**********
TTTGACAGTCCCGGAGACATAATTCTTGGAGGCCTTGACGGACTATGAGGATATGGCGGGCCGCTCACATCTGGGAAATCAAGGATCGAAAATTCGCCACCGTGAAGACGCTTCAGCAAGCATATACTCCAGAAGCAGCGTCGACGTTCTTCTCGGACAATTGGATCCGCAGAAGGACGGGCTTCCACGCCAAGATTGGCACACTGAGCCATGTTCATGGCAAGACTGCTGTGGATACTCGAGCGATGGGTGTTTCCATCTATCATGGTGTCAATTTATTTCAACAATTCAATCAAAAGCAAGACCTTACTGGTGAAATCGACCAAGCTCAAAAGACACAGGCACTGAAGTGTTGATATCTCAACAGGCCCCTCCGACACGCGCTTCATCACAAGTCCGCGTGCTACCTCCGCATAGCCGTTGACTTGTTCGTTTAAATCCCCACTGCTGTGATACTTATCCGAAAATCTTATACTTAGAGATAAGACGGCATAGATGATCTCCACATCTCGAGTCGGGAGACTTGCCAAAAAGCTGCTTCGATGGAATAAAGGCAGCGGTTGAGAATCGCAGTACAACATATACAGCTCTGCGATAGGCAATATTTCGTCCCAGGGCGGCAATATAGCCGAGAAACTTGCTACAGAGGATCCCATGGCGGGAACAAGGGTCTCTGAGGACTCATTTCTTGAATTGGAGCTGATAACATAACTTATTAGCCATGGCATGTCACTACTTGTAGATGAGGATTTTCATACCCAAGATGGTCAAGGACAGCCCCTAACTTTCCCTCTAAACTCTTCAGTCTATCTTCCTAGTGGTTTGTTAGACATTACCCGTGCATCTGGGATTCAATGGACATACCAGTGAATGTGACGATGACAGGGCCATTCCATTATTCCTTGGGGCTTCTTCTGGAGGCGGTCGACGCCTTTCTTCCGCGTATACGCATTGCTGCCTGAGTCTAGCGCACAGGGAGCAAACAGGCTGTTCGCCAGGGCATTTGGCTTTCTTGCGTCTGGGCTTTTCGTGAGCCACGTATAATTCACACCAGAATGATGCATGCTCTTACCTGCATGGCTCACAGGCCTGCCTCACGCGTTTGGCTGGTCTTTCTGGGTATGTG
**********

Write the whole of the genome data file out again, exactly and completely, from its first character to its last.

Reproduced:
TTTGACAGTCCCGGAGACATAATTCTTGGAGGCCTTGACGGACTATGAGGATATGGCGGGCCGCTCACATCTGGGAAATCAAGGATCGAAAATTCGCCACCGTGAAGACGCTTCAGCAAGCATATACTCCAGAAGCAGCGTCGACGTTCTTCTCGGACAATTGGATCCGCAGAAGGACGGGCTTCCACGCCAAGATTGGCACACTGAGCCATGTTCATGGCAAGACTGCTGTGGATACTCGAGCGATGGGTGTTTCCATCTATCATGGTGTCAATTTATTTCAACAATTCAATCAAAAGCAAGACCTTACTGGTGAAATCGACCAAGCTCAAAAGACACAGGCACTGAAGTGTTGATATCTCAACAGGCCCCTCCGACACGCGCTTCATCACAAGTCCGCGTGCTACCTCCGCATAGCCGTTGACTTGTTCGTTTAAATCCCCACTGCTGTGATACTTATCCGAAAATCTTATACTTAGAGATAAGACGGCATAGATGATCTCCACATCTCGAGTCGGGAGACTTGCCAAAAAGCTGCTTCGATGGAATAAAGGCAGCGGTTGAGAATCGCAGTACAACATATACAGCTCTGCGATAGGCAATATTTCGTCCCAGGGCGGCAATATAGCCGAGAAACTTGCTACAGAGGATCCCATGGCGGGAACAAGGGTCTCTGAGGACTCATTTCTTGAATTGGAGCTGATAACATAACTTATTAGCCATGGCATGTCACTACTTGTAGATGAGGATTTTCATACCCAAGATGGTCAAGGACAGCCCCTAACTTTCCCTCTAAACTCTTCAGTCTATCTTCCTAGTGGTTTGTTAGACATTACCCGTGCATCTGGGATTCAATGGACATACCAGTGAATGTGACGATGACAGGGCCATTCCATTATTCCTTGGGGCTTCTTCTGGAGGCGGTCGACGCCTTTCTTCCGCGTATACGCATTGCTGCCTGAGTCTAGCGCACAGGGAGCAAACAGGCTGTTCGCCAGGGCATTTGGCTTTCTTGCGTCTGGGCTTTTCGTGAGCCACGTATAATTCACACCAGAATGATGCATGCTCTTACCTGCATGGCTCACAGGCCTGCCTCACGCGTTTGGCTGGTCTTTCTGGGTATGTG